Five Ways To Ensure Your Next IEP Meeting Runs Smoothly

IEP meetings are some of the most important facets of an educator’s job. Ensuring that appropriate placement and services are being provided for some our most at-risk students should always be a top priority. It is vital that these meetings are productive, collaborative, and student focused. Sadly, too often these meetings get derailed by emotions, politics, and a fundamental difference of beliefs.

Here are five ways to ensure that your next IEP meeting runs smoothly:

  1. Frontload Parents with Information Before The Meeting

Parents do not want to be surprised during an IEP meeting, especially in front of the entire IEP team. Results of assessments should be discussed with parents before the meeting takes place. The Special Education Teacher, Support Provider, and/or School Psychologist should call or meet with the family to discuss results / qualifications ahead of time so that they have time to digest the information before the meeting. This way, they can think of questions to ask without being rushed.

  1. Don’t Speak in Complicated Education Terms

I have worked with parents from all backgrounds. There is a common thread that runs through all of them – they want the very best for their child. Parents need to be an integral part of the conversation. Make sure they understand everything that is being said by using layman’s terms instead of complicated education terms or acronyms. You don’t want to tell a parent that their RSP child scored in the Standard Not Met category, or a level 4, of the ELA portion of the CAASPP and that you are recommending them for more MTSS / RTI.  

  1. Set Time Limits for Meetings

I have a firm belief that nothing productive happens in meetings after an hour has passed. Having a clear time frame will help the team move the meeting along, keeping side bar conversations to a minimum so that the real energy can be spent focused on the child.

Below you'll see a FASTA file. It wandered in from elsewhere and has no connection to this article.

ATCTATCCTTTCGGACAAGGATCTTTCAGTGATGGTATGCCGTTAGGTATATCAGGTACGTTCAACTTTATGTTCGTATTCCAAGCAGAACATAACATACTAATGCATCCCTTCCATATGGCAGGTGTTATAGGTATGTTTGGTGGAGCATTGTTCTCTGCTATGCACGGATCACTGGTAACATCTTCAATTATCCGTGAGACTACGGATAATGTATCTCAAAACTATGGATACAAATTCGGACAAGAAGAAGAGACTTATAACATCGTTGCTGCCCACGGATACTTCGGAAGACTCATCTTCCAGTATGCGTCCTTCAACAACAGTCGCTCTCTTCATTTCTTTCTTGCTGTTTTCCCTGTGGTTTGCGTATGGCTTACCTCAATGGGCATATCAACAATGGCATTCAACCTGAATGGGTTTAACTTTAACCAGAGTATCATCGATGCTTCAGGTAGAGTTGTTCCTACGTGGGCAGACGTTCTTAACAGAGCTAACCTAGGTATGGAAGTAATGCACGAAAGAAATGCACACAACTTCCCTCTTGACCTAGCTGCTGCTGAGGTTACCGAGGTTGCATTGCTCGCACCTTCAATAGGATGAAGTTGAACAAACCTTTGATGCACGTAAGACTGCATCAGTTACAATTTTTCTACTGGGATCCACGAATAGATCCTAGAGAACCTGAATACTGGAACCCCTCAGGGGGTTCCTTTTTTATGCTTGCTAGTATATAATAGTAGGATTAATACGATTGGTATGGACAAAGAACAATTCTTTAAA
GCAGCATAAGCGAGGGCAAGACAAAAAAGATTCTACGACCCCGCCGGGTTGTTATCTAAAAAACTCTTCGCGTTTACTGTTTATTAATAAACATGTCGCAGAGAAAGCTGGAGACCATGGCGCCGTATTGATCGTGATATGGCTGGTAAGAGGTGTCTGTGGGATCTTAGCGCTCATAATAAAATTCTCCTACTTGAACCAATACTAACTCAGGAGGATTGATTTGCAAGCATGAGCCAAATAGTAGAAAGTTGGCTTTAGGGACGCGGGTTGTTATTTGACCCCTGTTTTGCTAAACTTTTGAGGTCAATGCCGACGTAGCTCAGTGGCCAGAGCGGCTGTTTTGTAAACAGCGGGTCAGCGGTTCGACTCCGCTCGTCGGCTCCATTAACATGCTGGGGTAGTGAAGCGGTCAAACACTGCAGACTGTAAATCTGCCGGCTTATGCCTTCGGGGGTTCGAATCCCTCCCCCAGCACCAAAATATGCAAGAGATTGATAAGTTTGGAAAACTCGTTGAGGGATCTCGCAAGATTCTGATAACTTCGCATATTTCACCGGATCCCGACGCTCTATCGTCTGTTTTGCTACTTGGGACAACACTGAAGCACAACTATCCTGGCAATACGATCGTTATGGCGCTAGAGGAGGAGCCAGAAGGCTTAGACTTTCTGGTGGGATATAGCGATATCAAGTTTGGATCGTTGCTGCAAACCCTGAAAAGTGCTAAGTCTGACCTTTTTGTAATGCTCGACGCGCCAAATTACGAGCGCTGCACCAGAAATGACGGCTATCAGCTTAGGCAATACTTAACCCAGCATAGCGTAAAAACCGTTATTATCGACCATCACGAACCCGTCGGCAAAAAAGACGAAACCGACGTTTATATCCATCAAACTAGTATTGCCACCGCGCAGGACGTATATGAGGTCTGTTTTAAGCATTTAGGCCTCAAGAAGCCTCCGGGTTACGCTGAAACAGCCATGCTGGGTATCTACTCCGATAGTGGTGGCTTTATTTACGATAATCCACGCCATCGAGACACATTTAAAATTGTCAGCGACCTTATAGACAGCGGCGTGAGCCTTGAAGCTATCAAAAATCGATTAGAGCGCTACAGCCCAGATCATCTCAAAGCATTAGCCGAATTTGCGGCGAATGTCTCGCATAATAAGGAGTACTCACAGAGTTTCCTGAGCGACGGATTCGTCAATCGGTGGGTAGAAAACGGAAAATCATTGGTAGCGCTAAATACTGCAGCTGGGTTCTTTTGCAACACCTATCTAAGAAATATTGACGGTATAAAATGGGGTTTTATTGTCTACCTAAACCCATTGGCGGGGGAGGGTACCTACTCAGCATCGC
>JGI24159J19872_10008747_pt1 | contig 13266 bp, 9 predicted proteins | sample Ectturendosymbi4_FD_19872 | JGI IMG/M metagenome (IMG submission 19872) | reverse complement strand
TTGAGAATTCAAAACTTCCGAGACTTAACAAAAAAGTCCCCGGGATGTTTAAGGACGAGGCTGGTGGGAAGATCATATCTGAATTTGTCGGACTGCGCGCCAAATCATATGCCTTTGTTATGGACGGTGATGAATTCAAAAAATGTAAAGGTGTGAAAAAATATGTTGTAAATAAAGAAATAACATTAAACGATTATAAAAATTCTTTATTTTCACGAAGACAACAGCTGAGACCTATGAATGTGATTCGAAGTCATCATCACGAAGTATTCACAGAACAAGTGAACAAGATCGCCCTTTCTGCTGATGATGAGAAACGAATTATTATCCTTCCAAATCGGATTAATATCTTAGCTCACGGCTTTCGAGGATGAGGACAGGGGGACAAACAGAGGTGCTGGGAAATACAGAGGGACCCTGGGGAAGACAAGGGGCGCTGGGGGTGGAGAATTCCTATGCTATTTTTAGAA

1. Bring Data and Work Samples to the Meeting

Parents want to see tangible evidence of their child’s progress or regression. Bringing in work samples, assessments, and behavior trackers will give parents an opportunity to see concrete examples of their child’s efforts. These samples of work and behavior bring real data to the table. Without that, an IEP team is just speaking in opinions and theories.

  1. Smile

Yes, smile. Always remember that you are meeting with a parent who wants the best for their child and that they are possibly anxious about what the future holds for their family. For initial assessment IEP meetings, parents are in unfamiliar waters. Put them at ease. Even if you don’t agree, always remember to smile, be pleasant, and listen to their concerns. Discourse doesn’t always have to be unpleasant.

Dr. David Franklin, CEO of The Principal’s Desk, is an experienced school administrator, education professor, curriculum designer, and presenter. Dr. Franklin has presented at national and international education conferences as is available for school and district professional development sessions. Contact him at david@theprincipalsdesk.org. 

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